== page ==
Is the Notion of an Early Modern Military Revolution Tenable?
The notion of an early modern military revolution is one which is a much debated subject among historians. Two historians who are very dominant in this field are Geoffrey Parker and Michael Roberts. Although they both agree that a military revolution occurred, they disagree on the timing of a revolution in war. Roberts argues that a military revolution started in 1560 and "by 1660, the modern art of war had come to birth." Parker, on the other hand, sees the military revolution as a "firmly sixteenth century phenomenon with antecedents in the fifteenth."
Prior to the early modern period, warfare was based around castles and fortified towns and attempts to capture them. This changed very little in the middle ages. Armies had a maximum of forty thousand soldiers, many of whom were mercenaries (1550). Armies consisted of Pike men in square formations supported by cavalry and musketeers. Battles often ended in a stalemate and wars were very lengthy as a result of this. Through the military revolution emerged new tactics, technology and style of warfare. Michael Roberts acknowledged four revolutionary traits of what he called the military revolution. "First, the superiority of disciplined infantry - musketeers rather than pike men - armed and drilled to prosecute a field battle by the ordered application of firepower, not the hurly-burly of man-man combat; second, themanifestly greater size of these new-style, mostly musketeer armies; third, the emergence of bolder, more dramatic strategies designed to seek a decisive battle at the culmination of a sharp campaign; and fourth, a need for larger and more reliable and intrusive commissariats and military bureaucracies to supply and support these armies"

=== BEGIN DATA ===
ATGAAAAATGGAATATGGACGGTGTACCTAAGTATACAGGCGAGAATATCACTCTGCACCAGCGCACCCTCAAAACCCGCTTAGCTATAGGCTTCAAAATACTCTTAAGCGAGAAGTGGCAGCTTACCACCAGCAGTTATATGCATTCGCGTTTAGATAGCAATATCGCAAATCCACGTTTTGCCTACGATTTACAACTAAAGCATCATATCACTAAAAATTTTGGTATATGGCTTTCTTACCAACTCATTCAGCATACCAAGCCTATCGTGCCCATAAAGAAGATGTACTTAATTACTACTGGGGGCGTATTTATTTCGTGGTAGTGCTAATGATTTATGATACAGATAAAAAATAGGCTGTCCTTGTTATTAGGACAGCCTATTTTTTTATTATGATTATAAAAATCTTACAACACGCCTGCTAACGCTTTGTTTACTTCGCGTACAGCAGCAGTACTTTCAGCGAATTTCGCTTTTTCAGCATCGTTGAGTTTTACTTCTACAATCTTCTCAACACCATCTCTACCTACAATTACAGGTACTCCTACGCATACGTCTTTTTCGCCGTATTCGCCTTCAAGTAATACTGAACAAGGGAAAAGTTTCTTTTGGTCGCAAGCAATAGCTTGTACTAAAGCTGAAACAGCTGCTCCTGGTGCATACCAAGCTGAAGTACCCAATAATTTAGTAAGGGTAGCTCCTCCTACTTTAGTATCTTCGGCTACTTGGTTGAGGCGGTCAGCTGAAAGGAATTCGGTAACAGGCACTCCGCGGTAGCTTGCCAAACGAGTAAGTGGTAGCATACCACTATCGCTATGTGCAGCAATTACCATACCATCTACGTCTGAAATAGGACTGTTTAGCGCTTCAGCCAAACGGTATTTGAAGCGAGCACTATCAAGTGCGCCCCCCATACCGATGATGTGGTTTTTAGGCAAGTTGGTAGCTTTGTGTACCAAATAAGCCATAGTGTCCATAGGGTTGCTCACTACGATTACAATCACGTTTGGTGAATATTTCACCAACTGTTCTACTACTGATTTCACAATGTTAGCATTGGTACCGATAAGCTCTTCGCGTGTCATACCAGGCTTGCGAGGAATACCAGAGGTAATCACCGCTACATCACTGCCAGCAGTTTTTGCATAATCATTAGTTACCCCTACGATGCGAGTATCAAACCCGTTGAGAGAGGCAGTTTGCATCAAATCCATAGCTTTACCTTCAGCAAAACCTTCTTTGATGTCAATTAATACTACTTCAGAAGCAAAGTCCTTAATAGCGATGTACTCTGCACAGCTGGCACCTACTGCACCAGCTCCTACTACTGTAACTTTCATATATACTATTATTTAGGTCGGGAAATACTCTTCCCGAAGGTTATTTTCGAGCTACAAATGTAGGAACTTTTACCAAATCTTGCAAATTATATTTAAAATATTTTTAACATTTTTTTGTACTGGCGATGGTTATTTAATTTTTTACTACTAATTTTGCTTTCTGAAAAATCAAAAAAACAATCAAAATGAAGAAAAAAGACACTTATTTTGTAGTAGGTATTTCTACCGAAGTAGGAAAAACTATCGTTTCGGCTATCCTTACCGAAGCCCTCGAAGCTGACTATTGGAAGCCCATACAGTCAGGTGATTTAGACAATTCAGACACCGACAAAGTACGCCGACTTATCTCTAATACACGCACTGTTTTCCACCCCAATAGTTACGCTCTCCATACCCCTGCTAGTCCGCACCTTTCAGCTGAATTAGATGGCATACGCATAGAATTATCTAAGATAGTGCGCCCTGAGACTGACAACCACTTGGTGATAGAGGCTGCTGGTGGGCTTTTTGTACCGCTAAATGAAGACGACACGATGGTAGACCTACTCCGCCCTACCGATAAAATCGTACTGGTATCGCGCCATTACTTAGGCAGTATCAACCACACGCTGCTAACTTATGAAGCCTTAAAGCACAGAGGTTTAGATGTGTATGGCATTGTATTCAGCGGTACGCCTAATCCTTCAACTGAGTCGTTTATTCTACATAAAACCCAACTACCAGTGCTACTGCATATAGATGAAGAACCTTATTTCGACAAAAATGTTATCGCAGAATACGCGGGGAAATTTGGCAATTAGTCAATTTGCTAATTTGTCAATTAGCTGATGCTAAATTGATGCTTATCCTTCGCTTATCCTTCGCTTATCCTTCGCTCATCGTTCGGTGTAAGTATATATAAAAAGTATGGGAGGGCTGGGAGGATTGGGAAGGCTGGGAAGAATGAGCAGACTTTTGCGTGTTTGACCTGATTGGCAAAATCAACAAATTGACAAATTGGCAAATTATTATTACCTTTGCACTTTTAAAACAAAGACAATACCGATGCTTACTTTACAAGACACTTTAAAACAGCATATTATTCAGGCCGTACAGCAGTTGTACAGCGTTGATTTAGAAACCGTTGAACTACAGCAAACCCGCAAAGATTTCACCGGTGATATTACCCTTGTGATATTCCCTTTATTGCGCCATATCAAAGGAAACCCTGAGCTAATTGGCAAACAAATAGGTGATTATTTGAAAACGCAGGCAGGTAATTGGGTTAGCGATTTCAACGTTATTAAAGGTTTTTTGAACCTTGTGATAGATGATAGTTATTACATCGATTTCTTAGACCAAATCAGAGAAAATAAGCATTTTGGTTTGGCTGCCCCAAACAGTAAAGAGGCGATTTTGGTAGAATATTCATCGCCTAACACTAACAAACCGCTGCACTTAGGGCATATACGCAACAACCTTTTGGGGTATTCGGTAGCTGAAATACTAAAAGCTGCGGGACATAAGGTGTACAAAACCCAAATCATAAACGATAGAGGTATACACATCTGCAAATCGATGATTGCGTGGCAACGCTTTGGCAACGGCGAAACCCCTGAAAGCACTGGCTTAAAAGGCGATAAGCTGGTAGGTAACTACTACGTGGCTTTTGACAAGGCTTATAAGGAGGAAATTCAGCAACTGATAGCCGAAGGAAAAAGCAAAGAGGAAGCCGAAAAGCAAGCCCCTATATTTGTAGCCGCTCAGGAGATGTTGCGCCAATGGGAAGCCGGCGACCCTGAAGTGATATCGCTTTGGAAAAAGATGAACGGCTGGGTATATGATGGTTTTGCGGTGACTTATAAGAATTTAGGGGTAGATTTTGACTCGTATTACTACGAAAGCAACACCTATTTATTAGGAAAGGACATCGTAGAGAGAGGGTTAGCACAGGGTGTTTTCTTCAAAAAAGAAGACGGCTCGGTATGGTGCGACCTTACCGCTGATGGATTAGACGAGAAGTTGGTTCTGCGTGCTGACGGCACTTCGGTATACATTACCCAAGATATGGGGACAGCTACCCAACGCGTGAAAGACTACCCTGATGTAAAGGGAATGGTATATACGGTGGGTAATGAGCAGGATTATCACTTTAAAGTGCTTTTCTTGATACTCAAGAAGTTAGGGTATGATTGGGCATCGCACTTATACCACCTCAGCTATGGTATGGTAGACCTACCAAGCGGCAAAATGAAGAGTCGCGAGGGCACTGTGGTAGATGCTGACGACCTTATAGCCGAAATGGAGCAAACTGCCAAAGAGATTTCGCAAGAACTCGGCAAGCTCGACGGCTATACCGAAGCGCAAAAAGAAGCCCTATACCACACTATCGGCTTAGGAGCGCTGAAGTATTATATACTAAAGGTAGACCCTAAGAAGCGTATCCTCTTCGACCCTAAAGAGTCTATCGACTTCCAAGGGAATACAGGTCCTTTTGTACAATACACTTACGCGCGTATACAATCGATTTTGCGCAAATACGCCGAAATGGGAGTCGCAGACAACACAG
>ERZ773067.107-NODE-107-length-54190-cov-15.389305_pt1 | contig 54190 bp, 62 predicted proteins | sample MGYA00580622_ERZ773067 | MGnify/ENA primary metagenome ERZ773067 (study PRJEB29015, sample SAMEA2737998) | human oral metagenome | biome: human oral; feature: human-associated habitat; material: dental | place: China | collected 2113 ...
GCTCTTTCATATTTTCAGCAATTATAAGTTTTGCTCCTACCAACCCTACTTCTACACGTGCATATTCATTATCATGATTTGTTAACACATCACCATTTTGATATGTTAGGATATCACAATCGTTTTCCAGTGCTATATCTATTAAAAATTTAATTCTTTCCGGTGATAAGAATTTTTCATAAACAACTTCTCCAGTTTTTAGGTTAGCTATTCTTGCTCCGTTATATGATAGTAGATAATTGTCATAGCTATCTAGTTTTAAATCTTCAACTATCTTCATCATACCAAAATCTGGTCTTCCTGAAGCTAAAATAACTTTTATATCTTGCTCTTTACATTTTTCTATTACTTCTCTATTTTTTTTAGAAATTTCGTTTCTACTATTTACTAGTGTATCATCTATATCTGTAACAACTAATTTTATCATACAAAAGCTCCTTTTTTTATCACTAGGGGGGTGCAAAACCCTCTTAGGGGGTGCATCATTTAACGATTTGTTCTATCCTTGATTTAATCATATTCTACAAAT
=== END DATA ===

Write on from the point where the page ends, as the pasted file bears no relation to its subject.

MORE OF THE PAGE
The early modern period brought about larger, more organised armies. Prior to this era, the maximum size of an army was approximately forty thousand (1555) but this increased immensely. Parker argued that the demands of new siege style warfare required men to provision siege lines while attacking and to garrison towns and citadels while defending rose the
number of soldiers required to sustain a war. Gustavus Adolphus used an army of one hundred and seventy five thousand men to obliterate Habsburg influence in the Holy Roman Empire and Spain mobilised three hundred thousand men in the 1630's, which is far greater than the amount of troops used before. Armies were also becoming permanent rather than seasonal as they were prior to the revolution. Mercenary armies, which were widely used in the sixteenth and fifteenth centuries, were on the decline and conscription was on the rise. The Swedes used conscription in the Thirty Years War, which provided cheap and reliable regiments, as they "were motivated by religion and national sentiment" . This was very effective as conscription soldiers who believed they were fighting for something, be it their country or religion, were less...